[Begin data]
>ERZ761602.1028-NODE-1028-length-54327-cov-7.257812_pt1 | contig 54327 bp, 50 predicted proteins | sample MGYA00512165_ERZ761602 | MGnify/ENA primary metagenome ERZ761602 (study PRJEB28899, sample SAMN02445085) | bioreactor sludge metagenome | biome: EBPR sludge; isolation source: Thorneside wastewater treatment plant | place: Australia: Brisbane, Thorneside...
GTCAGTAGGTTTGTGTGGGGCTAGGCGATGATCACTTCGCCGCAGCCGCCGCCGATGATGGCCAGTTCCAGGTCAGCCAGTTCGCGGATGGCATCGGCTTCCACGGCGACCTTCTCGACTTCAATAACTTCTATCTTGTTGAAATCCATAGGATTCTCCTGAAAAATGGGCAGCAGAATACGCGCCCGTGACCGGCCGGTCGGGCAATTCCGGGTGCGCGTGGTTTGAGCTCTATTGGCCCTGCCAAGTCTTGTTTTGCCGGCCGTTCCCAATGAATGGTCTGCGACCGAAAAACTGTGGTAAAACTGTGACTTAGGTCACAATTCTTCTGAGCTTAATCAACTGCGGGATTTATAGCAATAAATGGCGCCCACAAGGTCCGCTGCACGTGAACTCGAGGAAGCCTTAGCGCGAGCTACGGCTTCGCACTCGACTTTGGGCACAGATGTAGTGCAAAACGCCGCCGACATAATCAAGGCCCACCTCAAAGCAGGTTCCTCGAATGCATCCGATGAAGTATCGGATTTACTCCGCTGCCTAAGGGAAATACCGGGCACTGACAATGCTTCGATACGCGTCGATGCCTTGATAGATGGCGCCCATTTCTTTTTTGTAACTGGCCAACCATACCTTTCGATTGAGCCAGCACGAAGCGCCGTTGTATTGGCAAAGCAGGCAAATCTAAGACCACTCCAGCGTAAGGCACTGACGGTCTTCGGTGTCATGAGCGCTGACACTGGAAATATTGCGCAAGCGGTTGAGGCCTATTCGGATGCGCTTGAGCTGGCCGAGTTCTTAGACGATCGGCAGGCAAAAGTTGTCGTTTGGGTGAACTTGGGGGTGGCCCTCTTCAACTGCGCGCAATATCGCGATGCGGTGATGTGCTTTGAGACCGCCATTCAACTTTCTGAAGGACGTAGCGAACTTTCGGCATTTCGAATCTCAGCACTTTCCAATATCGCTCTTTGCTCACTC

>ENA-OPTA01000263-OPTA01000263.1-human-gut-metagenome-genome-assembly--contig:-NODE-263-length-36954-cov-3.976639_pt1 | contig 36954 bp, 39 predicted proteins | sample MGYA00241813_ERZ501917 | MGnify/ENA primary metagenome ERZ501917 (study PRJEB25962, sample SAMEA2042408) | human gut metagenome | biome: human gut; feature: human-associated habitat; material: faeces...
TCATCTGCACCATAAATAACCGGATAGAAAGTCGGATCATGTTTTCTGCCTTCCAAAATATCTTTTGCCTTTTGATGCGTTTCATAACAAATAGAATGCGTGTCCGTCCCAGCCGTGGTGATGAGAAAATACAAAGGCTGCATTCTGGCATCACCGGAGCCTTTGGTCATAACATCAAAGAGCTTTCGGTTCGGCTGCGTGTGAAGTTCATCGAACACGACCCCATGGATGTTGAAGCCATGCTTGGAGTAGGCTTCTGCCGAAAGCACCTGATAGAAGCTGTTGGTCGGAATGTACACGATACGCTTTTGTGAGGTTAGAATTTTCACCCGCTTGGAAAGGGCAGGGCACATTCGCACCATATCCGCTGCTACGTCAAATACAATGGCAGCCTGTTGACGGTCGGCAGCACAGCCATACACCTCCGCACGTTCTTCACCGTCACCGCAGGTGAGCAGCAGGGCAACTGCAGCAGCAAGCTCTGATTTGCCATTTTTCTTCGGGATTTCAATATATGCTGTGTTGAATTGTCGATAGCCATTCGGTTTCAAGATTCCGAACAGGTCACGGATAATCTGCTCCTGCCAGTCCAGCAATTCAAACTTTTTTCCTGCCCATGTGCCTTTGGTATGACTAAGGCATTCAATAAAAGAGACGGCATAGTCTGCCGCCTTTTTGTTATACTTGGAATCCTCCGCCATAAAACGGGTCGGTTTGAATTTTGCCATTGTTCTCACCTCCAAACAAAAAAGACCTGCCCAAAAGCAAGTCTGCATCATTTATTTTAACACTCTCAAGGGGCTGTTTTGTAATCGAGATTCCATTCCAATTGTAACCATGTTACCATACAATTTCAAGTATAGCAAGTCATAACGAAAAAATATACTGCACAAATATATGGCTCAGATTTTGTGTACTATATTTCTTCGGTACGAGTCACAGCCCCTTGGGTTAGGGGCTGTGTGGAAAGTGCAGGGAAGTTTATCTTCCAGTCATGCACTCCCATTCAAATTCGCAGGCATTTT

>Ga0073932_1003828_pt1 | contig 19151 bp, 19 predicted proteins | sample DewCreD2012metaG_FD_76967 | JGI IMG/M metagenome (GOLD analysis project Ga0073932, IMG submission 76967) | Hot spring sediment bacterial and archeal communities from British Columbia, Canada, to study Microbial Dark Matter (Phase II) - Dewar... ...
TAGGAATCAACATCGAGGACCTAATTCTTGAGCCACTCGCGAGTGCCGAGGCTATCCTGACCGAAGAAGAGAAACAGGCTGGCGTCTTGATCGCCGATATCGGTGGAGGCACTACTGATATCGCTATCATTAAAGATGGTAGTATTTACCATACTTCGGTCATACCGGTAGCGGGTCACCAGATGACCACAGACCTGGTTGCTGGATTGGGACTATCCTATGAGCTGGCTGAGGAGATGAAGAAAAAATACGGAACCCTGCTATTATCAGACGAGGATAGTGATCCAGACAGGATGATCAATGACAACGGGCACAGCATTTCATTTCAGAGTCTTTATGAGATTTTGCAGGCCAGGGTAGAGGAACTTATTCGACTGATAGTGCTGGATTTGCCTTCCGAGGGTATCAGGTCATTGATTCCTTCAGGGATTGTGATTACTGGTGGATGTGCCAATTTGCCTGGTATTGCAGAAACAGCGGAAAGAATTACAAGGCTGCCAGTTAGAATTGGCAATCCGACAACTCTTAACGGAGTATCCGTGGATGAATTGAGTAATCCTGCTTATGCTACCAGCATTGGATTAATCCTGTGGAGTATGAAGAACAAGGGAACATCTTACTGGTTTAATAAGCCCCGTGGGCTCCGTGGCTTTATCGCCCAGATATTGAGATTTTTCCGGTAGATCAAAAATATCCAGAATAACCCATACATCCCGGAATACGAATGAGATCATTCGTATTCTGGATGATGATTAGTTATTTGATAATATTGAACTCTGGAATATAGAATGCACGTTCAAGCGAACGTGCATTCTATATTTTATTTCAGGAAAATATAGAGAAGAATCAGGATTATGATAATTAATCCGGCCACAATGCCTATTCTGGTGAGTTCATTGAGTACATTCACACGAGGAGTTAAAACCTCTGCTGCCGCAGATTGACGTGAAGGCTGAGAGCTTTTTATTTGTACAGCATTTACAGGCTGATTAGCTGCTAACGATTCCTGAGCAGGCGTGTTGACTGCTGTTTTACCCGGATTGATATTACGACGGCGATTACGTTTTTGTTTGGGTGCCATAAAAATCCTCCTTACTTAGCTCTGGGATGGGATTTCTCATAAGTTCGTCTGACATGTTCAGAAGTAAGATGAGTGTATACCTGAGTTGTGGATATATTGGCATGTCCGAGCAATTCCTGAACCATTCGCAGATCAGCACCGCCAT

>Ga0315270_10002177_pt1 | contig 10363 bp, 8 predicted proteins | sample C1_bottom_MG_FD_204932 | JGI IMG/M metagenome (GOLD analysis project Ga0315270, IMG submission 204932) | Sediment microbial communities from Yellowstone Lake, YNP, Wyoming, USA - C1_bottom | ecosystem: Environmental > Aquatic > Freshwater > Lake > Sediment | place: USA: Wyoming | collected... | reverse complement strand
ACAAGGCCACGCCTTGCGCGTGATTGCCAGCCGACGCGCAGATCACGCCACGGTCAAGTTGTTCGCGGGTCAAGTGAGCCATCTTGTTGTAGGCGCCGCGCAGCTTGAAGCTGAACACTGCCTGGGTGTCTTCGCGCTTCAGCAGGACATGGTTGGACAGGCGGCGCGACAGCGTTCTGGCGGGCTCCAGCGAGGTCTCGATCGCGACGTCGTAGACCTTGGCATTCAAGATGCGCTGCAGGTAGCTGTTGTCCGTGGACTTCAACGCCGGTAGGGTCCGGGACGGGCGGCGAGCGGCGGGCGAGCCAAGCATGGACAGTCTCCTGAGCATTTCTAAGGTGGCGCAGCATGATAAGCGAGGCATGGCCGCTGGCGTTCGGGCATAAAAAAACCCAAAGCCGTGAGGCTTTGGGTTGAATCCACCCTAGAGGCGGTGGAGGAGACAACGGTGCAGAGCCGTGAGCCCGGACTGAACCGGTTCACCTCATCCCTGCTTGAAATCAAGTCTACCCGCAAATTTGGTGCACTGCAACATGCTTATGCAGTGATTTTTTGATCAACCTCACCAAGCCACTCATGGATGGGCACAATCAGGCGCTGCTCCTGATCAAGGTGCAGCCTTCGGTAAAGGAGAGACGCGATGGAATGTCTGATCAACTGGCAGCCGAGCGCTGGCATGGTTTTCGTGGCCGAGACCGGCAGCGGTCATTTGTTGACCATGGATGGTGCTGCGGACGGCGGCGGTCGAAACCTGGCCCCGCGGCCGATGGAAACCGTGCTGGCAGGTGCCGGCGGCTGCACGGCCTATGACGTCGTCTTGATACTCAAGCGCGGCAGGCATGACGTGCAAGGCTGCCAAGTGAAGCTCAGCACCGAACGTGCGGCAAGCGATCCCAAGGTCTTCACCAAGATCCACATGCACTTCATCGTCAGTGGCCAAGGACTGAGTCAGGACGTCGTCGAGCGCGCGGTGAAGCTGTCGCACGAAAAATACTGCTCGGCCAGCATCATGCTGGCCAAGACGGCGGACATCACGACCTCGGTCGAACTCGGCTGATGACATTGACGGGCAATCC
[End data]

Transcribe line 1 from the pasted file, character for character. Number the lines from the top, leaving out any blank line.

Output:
>ERZ761602.1028-NODE-1028-length-54327-cov-7.257812_pt1 | contig 54327 bp, 50 predicted proteins | sample MGYA00512165_ERZ761602 | MGnify/ENA primary metagenome ERZ761602 (study PRJEB28899, sample SAMN02445085) | bioreactor sludge metagenome | biome: EBPR sludge; isolation source: Thorneside wastewater treatment plant | place: Australia: Brisbane, Thorneside...